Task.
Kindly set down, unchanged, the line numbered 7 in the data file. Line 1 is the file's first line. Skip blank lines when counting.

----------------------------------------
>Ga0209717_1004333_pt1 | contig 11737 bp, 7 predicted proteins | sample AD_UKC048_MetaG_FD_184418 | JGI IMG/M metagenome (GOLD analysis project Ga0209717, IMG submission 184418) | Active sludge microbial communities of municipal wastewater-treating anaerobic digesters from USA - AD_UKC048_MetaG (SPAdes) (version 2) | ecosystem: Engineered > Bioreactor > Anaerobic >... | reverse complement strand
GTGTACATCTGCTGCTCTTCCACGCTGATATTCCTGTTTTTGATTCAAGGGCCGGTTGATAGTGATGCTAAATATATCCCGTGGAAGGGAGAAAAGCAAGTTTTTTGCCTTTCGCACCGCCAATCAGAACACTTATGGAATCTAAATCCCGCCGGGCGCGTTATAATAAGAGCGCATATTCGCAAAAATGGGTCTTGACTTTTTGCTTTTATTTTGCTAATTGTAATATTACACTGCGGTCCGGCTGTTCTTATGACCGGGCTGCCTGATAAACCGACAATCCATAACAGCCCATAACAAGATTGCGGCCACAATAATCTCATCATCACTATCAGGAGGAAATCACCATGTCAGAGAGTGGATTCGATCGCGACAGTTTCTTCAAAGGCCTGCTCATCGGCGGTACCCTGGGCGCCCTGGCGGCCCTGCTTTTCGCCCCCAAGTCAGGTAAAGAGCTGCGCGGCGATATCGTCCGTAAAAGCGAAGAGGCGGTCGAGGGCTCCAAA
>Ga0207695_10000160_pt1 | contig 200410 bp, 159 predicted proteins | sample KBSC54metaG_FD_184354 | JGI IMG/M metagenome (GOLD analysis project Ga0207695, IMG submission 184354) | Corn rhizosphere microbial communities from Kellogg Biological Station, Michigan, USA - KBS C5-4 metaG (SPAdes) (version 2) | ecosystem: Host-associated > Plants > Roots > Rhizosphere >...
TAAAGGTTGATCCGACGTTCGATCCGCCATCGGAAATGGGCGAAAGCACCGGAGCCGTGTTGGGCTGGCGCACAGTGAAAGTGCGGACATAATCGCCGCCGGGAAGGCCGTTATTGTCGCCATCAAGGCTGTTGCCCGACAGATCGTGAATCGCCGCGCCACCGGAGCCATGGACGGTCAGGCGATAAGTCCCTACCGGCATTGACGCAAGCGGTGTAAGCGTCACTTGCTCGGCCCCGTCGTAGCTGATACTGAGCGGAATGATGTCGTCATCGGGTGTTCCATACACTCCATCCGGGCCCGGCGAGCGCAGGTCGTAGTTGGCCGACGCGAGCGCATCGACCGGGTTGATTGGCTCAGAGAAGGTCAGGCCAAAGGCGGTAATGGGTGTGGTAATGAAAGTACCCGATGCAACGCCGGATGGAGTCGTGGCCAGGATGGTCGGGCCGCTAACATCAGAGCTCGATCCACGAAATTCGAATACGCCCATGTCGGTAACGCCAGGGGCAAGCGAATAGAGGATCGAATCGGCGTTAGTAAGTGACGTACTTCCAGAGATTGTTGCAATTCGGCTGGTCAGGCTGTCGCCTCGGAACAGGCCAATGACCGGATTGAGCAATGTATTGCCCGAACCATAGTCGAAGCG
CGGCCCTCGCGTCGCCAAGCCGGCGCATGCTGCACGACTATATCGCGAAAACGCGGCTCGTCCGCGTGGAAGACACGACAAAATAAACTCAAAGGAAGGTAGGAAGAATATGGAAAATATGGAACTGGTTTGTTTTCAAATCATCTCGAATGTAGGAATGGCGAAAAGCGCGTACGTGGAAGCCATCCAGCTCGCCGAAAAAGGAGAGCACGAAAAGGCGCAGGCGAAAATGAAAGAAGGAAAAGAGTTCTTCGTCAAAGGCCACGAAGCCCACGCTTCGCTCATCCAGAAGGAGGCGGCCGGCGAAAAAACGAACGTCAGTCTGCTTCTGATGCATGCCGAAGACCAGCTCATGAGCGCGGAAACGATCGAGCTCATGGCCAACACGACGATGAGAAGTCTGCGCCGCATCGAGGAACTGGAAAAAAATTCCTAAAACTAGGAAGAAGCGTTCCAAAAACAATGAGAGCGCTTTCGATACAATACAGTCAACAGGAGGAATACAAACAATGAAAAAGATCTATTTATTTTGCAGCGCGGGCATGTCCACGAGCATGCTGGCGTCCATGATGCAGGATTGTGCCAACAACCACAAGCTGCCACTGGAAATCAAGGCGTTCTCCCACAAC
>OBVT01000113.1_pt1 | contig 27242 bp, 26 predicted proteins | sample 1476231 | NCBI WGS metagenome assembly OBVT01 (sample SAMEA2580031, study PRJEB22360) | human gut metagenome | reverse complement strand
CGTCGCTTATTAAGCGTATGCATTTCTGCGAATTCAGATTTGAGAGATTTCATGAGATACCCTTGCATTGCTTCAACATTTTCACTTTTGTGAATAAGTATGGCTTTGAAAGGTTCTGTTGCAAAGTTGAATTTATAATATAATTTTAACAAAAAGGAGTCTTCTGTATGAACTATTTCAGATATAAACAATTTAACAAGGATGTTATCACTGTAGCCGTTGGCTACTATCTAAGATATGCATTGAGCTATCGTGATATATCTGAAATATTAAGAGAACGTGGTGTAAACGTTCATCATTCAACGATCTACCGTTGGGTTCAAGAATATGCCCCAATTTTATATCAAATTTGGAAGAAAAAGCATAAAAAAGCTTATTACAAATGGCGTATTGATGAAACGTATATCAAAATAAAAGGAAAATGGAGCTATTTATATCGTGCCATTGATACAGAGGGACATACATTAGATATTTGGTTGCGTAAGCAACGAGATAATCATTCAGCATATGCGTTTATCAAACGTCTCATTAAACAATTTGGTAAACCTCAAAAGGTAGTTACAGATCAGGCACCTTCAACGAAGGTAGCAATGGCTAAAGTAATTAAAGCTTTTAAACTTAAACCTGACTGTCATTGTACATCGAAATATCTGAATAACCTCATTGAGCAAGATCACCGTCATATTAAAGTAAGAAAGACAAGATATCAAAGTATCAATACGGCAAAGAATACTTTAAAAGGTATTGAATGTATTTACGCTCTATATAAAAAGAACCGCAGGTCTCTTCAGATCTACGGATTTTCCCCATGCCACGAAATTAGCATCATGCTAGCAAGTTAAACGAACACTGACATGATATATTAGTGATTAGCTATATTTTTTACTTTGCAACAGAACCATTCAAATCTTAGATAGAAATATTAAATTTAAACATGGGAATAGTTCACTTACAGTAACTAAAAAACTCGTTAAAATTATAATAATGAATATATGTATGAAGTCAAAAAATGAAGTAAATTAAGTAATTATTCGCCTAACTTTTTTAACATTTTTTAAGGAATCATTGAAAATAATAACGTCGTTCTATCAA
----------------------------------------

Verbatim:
CGTCGCTTATTAAGCGTATGCATTTCTGCGAATTCAGATTTGAGAGATTTCATGAGATACCCTTGCATTGCTTCAACATTTTCACTTTTGTGAATAAGTATGGCTTTGAAAGGTTCTGTTGCAAAGTTGAATTTATAATATAATTTTAACAAAAAGGAGTCTTCTGTATGAACTATTTCAGATATAAACAATTTAACAAGGATGTTATCACTGTAGCCGTTGGCTACTATCTAAGATATGCATTGAGCTATCGTGATATATCTGAAATATTAAGAGAACGTGGTGTAAACGTTCATCATTCAACGATCTACCGTTGGGTTCAAGAATATGCCCCAATTTTATATCAAATTTGGAAGAAAAAGCATAAAAAAGCTTATTACAAATGGCGTATTGATGAAACGTATATCAAAATAAAAGGAAAATGGAGCTATTTATATCGTGCCATTGATACAGAGGGACATACATTAGATATTTGGTTGCGTAAGCAACGAGATAATCATTCAGCATATGCGTTTATCAAACGTCTCATTAAACAATTTGGTAAACCTCAAAAGGTAGTTACAGATCAGGCACCTTCAACGAAGGTAGCAATGGCTAAAGTAATTAAAGCTTTTAAACTTAAACCTGACTGTCATTGTACATCGAAATATCTGAATAACCTCATTGAGCAAGATCACCGTCATATTAAAGTAAGAAAGACAAGATATCAAAGTATCAATACGGCAAAGAATACTTTAAAAGGTATTGAATGTATTTACGCTCTATATAAAAAGAACCGCAGGTCTCTTCAGATCTACGGATTTTCCCCATGCCACGAAATTAGCATCATGCTAGCAAGTTAAACGAACACTGACATGATATATTAGTGATTAGCTATATTTTTTACTTTGCAACAGAACCATTCAAATCTTAGATAGAAATATTAAATTTAAACATGGGAATAGTTCACTTACAGTAACTAAAAAACTCGTTAAAATTATAATAATGAATATATGTATGAAGTCAAAAAATGAAGTAAATTAAGTAATTATTCGCCTAACTTTTTTAACATTTTTTAAGGAATCATTGAAAATAATAACGTCGTTCTATCAA